Using video technology to see patterns in students’ learning that couldn’t be seen before.

Project Staff:
Sally Crissman
Anushree Bopardikar

Retired TERC Project Staff

Sue Doubler


Empowering Teachers Through VideoReView is a NSF funded research and development project to enhance elementary science teachers’ attention to students’ science thinking. The VideoReView program involves teams of teachers in school-based, video-supported professional learning, and a technology to capture and study classroom videos. In the VideoReView program, teachers participate in a four-part sequence: PLAN, ENACT, STUDY, and MEET. First, teachers plan science discussions to lead with their students. Then, they enact the discussions in their classrooms and use a classroom-friendly technology—a camera and software tool—to capture the discussions. Next, teachers use the software tool to study and analyze videos of their science discussions, and to prepare video cases for deeper reflection. Finally, they meet with colleagues in teacher-led Video Clubs to discuss the cases, and to plan next steps in instruction. Video Review Photo


The VideoReView research investigates how school-based, video-supported professional learning helps teachers to notice students’ science thinking. The research is based on a theory of change in which teachers videotape science discussions, and then study the video on their own (with a program coach) and with colleagues, with the explicit intent of understanding their students’ ideas and reasoning. This video reflection is hypothesized to increase teachers’ reflection on students’ learning, and teachers are likely to develop new ways of attending, interpreting and deciding how to respond to students’ thinking. Additionally, increased teacher reflection is hypothesized to improve classroom interactions. Changes in teachers’ facilitation and students’ participation in science discussions are expected. Improved teacher reflection and classroom interactions, ultimately, are hypothesized to increase students’ scientific conceptual understandings. Learn More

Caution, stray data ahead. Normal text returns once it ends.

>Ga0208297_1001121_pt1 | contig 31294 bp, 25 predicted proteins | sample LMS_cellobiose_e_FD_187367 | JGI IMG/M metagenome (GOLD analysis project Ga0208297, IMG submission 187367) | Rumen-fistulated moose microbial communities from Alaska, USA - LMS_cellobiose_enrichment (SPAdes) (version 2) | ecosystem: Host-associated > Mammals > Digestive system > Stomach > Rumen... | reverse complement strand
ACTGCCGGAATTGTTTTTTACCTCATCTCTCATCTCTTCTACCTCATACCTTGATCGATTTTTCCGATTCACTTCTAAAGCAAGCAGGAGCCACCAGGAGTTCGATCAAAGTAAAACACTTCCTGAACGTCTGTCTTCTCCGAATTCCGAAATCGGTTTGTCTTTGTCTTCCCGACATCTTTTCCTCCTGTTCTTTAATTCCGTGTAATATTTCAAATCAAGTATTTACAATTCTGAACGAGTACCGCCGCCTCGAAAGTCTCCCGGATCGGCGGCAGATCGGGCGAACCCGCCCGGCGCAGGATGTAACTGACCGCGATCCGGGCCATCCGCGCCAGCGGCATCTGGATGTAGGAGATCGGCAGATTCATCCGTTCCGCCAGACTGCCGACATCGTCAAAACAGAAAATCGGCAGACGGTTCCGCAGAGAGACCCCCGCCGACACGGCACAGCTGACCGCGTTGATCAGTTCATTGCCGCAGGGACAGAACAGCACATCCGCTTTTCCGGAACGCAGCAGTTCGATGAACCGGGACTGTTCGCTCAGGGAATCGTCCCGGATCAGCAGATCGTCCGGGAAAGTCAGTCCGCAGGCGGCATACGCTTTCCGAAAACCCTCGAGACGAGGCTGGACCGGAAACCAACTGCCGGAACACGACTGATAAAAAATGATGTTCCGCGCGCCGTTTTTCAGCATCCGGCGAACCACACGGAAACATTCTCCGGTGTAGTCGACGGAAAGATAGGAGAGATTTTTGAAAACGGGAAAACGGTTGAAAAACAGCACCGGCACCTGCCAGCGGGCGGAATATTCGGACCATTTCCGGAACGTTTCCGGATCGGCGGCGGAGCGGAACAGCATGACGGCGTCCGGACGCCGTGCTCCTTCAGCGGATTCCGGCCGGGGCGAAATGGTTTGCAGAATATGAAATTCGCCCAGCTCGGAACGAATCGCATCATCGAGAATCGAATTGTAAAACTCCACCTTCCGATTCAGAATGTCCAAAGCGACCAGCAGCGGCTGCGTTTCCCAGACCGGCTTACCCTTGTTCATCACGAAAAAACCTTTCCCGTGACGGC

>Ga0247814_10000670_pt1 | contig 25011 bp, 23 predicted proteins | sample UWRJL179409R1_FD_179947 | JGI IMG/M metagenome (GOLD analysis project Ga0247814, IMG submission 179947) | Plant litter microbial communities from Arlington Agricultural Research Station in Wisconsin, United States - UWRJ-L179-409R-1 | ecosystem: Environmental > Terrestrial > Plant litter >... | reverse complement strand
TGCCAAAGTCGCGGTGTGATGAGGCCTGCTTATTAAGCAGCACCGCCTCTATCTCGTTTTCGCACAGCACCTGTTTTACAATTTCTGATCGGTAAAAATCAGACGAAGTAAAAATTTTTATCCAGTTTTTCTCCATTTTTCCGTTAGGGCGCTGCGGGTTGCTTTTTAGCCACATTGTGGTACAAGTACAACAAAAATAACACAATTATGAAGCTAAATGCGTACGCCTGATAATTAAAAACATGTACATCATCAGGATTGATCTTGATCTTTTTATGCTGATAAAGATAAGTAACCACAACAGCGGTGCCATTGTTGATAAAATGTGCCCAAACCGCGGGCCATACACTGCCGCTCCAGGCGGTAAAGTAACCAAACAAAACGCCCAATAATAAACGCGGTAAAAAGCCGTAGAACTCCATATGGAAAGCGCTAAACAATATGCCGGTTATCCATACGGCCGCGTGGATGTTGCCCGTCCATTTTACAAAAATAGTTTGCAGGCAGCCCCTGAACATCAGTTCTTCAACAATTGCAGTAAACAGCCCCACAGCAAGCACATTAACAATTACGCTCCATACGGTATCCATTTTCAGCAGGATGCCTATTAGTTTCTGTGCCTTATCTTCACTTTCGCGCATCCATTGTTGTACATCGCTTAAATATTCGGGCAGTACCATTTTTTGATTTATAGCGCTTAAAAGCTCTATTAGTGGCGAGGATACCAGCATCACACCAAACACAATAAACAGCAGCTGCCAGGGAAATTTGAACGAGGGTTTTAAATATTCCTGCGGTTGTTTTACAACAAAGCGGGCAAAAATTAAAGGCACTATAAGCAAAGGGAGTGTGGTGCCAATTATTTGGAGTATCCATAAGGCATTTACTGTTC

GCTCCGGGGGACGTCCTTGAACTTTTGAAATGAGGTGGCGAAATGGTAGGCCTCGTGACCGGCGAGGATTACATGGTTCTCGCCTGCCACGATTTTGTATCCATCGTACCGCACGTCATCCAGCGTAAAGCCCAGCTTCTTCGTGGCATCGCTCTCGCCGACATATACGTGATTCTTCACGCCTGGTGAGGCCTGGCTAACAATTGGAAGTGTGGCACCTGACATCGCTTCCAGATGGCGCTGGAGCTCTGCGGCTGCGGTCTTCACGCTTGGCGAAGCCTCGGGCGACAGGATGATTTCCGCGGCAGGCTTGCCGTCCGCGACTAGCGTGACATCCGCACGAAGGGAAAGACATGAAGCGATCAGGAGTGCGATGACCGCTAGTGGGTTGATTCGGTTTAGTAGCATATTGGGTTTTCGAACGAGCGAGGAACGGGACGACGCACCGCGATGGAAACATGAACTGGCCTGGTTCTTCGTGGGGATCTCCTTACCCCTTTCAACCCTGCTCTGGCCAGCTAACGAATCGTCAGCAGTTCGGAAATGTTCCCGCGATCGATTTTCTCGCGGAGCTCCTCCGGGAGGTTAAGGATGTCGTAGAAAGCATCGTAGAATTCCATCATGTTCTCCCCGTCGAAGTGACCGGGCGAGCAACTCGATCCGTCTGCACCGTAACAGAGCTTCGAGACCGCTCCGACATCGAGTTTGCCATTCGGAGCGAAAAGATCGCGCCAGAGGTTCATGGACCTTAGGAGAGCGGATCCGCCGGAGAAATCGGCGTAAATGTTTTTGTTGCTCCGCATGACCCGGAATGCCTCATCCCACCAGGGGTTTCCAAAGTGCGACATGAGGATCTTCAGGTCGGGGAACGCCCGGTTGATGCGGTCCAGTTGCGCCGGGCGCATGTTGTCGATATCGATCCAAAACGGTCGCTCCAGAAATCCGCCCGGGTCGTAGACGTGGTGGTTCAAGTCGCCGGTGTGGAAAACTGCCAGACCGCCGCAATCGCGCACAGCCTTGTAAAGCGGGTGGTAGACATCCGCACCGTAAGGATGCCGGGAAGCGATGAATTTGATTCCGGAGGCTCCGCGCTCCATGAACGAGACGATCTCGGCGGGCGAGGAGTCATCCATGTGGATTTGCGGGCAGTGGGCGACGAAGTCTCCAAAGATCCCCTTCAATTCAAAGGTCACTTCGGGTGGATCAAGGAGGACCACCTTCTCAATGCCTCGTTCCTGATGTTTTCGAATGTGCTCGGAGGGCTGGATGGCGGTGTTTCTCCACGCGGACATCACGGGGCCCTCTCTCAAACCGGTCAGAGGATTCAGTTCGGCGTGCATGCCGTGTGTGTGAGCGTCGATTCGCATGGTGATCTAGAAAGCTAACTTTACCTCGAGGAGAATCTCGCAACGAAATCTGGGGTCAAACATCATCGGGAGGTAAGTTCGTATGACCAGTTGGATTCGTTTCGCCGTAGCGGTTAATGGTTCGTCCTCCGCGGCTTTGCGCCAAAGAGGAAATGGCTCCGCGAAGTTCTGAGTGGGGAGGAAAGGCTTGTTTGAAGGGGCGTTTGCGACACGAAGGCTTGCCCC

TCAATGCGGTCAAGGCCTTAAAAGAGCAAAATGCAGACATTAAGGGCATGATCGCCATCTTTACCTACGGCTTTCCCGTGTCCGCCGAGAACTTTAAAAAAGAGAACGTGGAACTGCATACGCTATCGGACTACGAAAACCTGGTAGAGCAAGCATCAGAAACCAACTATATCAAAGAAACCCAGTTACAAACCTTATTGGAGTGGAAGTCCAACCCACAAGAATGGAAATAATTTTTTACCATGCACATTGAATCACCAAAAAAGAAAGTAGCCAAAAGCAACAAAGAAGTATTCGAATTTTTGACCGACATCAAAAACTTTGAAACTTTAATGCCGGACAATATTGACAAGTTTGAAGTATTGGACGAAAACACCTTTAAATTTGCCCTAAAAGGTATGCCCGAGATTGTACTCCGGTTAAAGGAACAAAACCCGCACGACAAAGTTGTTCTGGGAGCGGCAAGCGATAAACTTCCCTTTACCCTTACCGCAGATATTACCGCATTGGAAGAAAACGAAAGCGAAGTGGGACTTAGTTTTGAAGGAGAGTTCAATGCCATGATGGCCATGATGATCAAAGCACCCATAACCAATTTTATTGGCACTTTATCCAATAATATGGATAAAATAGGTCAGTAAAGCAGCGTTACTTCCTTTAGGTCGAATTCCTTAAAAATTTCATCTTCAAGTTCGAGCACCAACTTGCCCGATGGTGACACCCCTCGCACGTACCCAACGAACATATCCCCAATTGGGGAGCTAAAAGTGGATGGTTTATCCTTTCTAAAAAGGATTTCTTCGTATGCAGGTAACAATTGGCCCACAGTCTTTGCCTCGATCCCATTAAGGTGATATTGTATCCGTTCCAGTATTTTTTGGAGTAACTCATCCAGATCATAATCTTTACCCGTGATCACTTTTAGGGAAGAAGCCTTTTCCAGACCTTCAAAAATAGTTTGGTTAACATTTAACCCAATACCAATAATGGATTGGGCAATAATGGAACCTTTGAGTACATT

The findings reveal that with supports targeted explicitly at noticing students’ ideas and reasoning about the subject matter, teachers can develop sophisticated skills in attending to and making sense of students’ thinking. Additionally, teachers develop increased inclinations to focus on specific student ideas, thus shifting away from perceiving their students’ understandings as undifferentiated events to identifying specific ideas that lend themselves to further scrutiny. Sharpening their focus on students’ thinking is also accompanied by a greater consideration of science pedagogy as it relates to students’ thinking (during Video Club meetings), and a shift away from thinking about generic pedagogical matters. Finally, teachers adopt an interpretive stance more frequently as they engage in sense-making of students’ ideas (during Video Study meetings with a program coach). Learn More


Bopardikar, A., Carlson, J., Kimber, E., Loper, S., Pareja Roblin, N., & Rostovtseva, T. (2018). Three design heuristics for enhancing the use of video to improve teaching practice. Educational Designer, 3(10). Bopardikar, A., & Doubler, S. J. (2018). Using Classroom Video and Technology to Blend Teachers’ Learning in Independent and Collegial Contexts. In proceedings of the 13th International Conference of the Learning Sciences (pp.1005-1008), London, UK, June 25-June 27. Castle, C.E. (2018). Measuring multidimensional science learning: Item design, scoring, and psychometric considerations (Student assessments from doctoral dissertation). Boston College, Chestnut Hill, MA.